The People in the Trees has done a thorough job of rattling me to the core, and several months after reading it, I still can't stop thinking about it. The book has so many things I love: an unreliable narrator, explosive endings, secrets, unlikable characters, a scientific bent, cultural clashes, an arrogant hero, and ordinary life depicted realistically. This is a tough book to love, yet I do... and I don't. Rarely has a book had me so torn, but this one has, and in stereo. I want to beg everyone I know to read it, because I desperately need to talk through this amazing, crazy, bizarre story with someone. The last 75 pages are absolutely riveting; I could not put it down! Recommended By Dianah H., Powells.com
Synopses & Reviews
In 1950, a young doctor, Norton Perina, signs on with the anthropologist Paul Tallent for an expedition to the remote island of Ivu'ivu in search of a rumored lost tribe. They succeed, finding not only that tribe but also a group of forest dwellers they dub ""The Dreamers,"" who turn out to be fantastically long-lived but progressively more senile. Perina suspects the source of their longevity is a hard-to-find turtle; unable to resist the possibility of eternal life, he kills one and smuggles some meat back to the States. He proves his thesis, earning worldwide fame, but he soon discovers that its miraculous property comes at a terrible price. As things quickly spiral out of his control, his own demons take hold, with devastating consequences.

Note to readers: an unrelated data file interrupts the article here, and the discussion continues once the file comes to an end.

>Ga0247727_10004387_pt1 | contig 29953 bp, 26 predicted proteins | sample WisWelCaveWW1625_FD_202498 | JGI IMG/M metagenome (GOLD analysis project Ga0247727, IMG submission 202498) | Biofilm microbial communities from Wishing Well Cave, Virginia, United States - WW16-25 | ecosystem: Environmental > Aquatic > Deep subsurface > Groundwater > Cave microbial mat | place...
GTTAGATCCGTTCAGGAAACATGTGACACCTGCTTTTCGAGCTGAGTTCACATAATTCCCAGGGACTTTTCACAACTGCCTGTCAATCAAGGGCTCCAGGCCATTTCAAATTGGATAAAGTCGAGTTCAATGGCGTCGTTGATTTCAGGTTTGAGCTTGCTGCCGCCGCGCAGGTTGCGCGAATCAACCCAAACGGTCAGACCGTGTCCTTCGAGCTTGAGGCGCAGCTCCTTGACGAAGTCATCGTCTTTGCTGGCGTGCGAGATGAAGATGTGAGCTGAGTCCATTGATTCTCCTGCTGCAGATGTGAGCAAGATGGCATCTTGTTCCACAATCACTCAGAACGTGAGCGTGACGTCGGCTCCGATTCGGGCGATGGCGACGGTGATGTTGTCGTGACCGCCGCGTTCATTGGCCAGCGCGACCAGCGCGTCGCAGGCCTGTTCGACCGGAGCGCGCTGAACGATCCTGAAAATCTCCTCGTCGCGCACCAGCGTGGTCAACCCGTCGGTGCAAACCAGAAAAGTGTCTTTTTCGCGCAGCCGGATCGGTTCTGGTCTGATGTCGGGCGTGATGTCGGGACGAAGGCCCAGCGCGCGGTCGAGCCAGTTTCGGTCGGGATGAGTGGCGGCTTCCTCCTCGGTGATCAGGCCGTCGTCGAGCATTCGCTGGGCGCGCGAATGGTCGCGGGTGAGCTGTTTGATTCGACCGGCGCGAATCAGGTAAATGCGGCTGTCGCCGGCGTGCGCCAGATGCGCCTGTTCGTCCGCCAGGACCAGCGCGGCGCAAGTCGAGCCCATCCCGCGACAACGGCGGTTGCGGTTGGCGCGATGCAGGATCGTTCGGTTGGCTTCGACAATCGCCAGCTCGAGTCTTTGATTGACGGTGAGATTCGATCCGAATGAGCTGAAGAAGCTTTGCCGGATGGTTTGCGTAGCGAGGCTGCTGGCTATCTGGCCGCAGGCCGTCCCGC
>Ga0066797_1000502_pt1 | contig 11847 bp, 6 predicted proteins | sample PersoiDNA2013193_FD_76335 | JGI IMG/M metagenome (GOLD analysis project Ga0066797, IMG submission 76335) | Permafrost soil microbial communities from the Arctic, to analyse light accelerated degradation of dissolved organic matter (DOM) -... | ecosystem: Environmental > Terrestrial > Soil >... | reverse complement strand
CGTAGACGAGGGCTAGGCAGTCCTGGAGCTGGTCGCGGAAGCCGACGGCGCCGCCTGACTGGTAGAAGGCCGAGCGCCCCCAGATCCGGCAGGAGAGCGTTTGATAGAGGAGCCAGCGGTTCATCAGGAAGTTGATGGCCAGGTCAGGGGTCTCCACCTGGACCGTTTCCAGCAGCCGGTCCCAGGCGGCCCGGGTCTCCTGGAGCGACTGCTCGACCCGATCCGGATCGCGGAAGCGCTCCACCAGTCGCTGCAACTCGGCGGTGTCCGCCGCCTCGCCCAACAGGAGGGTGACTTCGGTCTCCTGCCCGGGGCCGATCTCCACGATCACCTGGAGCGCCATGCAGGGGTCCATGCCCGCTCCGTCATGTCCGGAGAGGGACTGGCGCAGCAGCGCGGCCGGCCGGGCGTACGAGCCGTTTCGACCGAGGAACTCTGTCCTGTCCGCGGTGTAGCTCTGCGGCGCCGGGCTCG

A decade in the making, Hanya Yanagihara has woven a visionary literary debut.
About the Author
Hanya Yanagihara is a former member of the Vintage publicity department, and currently an editor-at-large at Conde Nast Traveler. She lives in New York City.
Arthur Morey has performed in New York, Chicago, and Milan. He has freelanced scripts and won awards for both plays and fiction. A former literary manager, he has taught acting and writing. Winner of five AudioFile Earphones Awards, he has narrated novels by John Irving, Nathan Englander, Richard Russo, and John Burnam Schwartz, as well as nonfiction by Kurt Eichenwald, John McCain, George Tenet, Deepak Chopra, Gay Talese, and others.